Open this publication in new window or tab >>Nurse-led rheumatology clinic versus rheumatologist clinic in monitoring of biological therapy– a randomised controlled study
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2012 (English)In: Annals of the Rheumatic Diseases, ISSN 0003-4967, Vol. 71, no Suppl. 3, p. 121-121Article in journal, Meeting abstract (Refereed) Published
Abstract [en]

Background: Patients with rheumatic diseases treated with biological therapy are usually followed up by rheumatologists. Nurse-led rheumatology clinics have been proposed for patients with low disease activity or in remission.

Objectives: To compare treatment outcomes from a nurse-led rheumatology clinic and a rheumatologist clinic for patients treated with biological therapy with low disease activity or in remission.

Methods: In a prospective controlled study 107 patients were randomised into two groups with six months follow up to a nurse-led rheumatology clinic (intervention group; n=53) or to a rheumatologist clinic (control group; n=54). Inclusion criteria were ongoing biological therapy and Disease Activity Score 28 (DAS28) ≤3.2. All patients met the rheumatologist at inclusion and after 12 months. In the nurse-led rheumatology clinic the patients´ disease activity was assessed by examination of tender or swollen joints and laboratory tests. The rheumatology nurse also had a dialogue concerning the patient’s needs with regard to drug therapy, smoking habits and psychosocial aspects. Main outcome was disease activity measured by DAS28.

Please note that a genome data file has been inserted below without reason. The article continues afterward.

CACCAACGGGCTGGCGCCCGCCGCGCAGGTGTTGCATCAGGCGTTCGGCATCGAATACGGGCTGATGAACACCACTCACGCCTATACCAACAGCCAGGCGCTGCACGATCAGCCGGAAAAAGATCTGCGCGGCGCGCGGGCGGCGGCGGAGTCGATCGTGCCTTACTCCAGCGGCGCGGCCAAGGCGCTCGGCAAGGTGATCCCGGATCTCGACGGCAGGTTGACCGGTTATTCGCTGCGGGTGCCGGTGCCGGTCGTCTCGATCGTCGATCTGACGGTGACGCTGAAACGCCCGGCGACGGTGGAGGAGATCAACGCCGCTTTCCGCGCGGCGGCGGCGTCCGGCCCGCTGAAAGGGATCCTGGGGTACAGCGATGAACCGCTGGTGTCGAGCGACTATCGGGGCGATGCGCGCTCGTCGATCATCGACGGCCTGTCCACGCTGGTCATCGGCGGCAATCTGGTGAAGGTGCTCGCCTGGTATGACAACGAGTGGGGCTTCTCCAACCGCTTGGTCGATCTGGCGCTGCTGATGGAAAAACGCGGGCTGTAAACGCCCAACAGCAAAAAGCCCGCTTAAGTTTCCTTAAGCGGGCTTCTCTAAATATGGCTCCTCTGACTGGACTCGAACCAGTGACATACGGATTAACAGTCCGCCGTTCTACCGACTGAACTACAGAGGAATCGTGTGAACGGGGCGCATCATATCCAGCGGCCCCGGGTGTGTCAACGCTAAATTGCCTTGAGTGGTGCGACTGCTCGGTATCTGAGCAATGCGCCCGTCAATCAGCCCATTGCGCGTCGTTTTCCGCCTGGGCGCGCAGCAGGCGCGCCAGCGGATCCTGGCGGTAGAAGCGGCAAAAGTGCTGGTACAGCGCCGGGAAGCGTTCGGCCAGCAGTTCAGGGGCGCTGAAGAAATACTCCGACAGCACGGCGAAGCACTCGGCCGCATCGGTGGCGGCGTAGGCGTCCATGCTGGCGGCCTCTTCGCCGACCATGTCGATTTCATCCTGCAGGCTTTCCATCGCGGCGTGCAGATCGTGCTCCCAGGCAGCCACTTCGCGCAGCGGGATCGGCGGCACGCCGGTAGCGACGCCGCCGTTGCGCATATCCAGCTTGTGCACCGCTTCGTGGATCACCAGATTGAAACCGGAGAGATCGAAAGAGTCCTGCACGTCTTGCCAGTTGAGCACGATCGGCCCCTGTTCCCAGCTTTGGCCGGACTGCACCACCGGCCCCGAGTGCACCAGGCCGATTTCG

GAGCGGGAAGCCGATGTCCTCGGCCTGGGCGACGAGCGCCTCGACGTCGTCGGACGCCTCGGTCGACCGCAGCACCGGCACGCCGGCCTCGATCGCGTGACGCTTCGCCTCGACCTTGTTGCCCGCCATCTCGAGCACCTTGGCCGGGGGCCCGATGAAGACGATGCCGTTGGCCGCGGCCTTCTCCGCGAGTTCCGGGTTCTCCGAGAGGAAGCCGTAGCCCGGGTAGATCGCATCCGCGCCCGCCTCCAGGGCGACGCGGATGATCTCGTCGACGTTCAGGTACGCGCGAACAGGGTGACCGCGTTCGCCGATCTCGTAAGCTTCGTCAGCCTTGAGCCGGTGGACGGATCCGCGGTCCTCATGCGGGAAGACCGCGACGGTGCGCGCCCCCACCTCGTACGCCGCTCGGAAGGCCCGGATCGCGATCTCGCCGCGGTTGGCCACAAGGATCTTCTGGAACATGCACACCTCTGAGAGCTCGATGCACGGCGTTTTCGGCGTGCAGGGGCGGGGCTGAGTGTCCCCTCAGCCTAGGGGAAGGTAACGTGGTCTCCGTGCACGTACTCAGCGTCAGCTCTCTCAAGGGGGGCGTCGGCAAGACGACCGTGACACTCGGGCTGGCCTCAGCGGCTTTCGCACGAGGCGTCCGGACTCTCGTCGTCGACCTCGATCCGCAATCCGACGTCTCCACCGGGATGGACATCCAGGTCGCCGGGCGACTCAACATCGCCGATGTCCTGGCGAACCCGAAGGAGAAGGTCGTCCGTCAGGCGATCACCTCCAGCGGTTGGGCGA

Results: After 12 months 97 patients completed the study. The patients had mean age of 55.4 years, disease duration of 16.7 years, and DAS28 was 2.1, with no significant differences between the two groups. In change of DAS28 there were no differences (p=0.66) between the intervention group (0.14) or control group (0.20) from inclusion to 12 months. There were no differences (p>0.05) in mean change after 12 months in ESR, swollen and tender joints, global health and pain visual analogue scales (VAS) or Health Assessment Questionnaire (HAQ) between the patients followed up at the nurse-led rheumatology clinic or the rheumatologist clinic, see table.

 Table. Comparison of the two groups intervention group (Nurse-led rheumatology clinic) and control group (Rheumatologist clinic).

Place, publisher, year, edition, pages
London: BMJ Publishing Group Ltd, 2012
Keywords
Nurse-led Rheumatology, Biological therapy, Person-centrerd care
National Category
Nursing
Identifiers
urn:nbn:se:hh:diva-21459 (URN)000208898500400 ()
Conference
Annual European Congress of Rheumatology EULAR 2012, Berlin, Tyskland, 6-9 June
Available from: 2013-02-12 Created: 2013-02-12 Last updated: 2018-03-22Bibliographically approved